Hospital-acquired urinary tract infections comprise 40% of hospital-acquired infections with over 80% of these hospital-acquired urinary tract infections associated with the use of urinary catheters. The process that was used to establish a new hospital protocol using the "IAIMS" (identifying, assessing, implementing, modifying/maintaining, spread/surveillance) model to reduce the incidence of catheter-associated urinary tract infections is described. The example is intended to serve as a framework for the development of protocols to address other hospital-acquired infections.
In today's evolving health care field, outpatient procedures are becoming more commonplace.
To explore selected factors related to the prevention of catheter-associated urinary tract infections (UTIs) in older adults.
Urinary tract infections (UTIs) account for 20-50% of all hospital-acquired infections occurring in the intensive care unit (ICU). In some reports UTI was found to be more frequent than hospital-acquired pneumonia and intravascular device bacteremia, with a greater incidence in developing countries.
The pathogenesis of device-associated infections is related to biofilm bacteria that exhibit distinct characteristics with respect to growth rate, structural features, and protection from host immune mechanisms and antimicrobial agents when compared with planktonic counterparts.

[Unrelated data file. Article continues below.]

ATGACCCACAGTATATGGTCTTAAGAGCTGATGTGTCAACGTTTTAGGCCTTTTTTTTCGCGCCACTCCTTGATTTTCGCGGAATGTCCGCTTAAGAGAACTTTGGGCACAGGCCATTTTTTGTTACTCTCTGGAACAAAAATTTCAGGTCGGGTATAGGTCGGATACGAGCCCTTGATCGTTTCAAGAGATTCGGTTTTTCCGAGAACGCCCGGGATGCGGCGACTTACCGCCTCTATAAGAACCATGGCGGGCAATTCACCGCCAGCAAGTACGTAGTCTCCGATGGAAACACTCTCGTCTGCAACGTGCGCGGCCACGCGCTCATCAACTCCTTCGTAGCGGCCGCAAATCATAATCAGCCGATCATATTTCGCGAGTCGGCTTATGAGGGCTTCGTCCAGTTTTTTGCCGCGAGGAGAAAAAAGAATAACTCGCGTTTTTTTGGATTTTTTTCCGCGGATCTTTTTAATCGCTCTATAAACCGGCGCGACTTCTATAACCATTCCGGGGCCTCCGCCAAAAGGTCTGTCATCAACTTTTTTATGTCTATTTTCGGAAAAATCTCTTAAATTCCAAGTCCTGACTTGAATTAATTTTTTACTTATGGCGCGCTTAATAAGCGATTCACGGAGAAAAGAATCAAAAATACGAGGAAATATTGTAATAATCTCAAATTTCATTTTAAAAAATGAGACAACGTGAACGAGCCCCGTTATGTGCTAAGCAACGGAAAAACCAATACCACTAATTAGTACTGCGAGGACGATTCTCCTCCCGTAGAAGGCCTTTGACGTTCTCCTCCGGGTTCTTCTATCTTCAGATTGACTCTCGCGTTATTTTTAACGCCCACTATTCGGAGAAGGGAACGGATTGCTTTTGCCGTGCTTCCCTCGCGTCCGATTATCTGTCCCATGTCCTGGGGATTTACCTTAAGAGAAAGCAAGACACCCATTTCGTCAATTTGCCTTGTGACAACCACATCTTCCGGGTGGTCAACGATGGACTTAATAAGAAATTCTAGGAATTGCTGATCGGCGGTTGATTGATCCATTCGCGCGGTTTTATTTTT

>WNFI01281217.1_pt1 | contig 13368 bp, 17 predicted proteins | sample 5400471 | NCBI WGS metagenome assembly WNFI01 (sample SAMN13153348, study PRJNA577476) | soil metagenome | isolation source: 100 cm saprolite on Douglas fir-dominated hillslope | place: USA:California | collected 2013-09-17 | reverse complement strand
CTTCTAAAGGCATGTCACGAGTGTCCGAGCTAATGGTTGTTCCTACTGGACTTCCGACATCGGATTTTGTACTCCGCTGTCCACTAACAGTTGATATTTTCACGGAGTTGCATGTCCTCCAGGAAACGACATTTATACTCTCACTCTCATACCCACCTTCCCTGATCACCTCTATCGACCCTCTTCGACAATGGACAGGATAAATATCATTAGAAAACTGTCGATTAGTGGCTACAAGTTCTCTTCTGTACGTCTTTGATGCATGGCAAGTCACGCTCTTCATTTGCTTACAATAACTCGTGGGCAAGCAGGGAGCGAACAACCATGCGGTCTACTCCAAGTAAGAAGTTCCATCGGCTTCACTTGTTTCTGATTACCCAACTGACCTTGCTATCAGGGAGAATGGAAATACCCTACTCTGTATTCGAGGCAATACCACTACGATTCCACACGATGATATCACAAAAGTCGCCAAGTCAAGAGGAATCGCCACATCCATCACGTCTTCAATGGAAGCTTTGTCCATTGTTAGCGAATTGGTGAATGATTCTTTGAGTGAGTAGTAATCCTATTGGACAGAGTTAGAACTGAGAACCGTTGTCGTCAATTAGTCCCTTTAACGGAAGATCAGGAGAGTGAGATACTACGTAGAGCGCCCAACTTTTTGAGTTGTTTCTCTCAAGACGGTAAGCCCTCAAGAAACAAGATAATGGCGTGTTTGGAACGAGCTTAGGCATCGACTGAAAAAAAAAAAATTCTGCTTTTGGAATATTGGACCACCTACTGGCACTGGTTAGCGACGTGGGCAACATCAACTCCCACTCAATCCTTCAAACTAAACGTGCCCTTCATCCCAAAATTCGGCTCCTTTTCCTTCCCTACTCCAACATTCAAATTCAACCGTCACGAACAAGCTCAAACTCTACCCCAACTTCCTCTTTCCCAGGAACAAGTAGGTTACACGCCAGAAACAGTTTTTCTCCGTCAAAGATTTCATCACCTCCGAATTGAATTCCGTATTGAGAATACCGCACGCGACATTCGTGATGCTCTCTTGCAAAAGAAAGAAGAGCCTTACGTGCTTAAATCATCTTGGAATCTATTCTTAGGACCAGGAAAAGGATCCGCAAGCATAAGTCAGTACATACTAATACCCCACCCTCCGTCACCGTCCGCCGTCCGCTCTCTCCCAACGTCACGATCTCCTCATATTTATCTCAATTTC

The aim of the present study was to determine the rate of device-associated infection (DAI) and the change in profiles and antimicrobial resistance patterns of the causative microorganisms in a medical-surgical intensive care unit (ICU), as well as to evaluate the effect of a new nationwide hospital infection control program (NHICP), which has been implemented in Turkey.
Urinary Tract Infections (UTIs) account for 24.92% of ICU nosocomial infections investigated. They are associated with increased morbidity and mortality, increased hospital stay and hospital costs, jeopardizing patient safety.
Healthcare-associated infections (HAIs) are infections that patients acquire while receiving health care for other conditions. These infections cost the US healthcare system billions of dollars each year and lead to the loss of tens of thousands of lives.
CDC recommends strategies for surveillance, prevention, and control of HAIs and antimicrobial resistance wherever health care is provided, including hospitals, ambulatory care facilities, and long-term care facilities. CDC works closely with states to implement these recommendations.
The Prevention Status Reports highlight—for all 50 states and the District of Columbia—the status of a key practice that state health departments can use to reduce HAIs:
State health departments are encouraged to also engage in other practices that will provide actionable HAI data and lead to expanded HAI prevention. These include 1) state health departments validating data sent to CDC’s National Healthcare Safety Network (NHSN), ideally including data on central line-associated bloodstream infections (CLABSIs); catheter-associated urinary tract infections (CAUTIs); and surgical site infections (SSIs); and 2) working with CDC and other partners using NHSN data to target facilities and units most in need of consultation to prevent HAIs and antimicrobial resistance.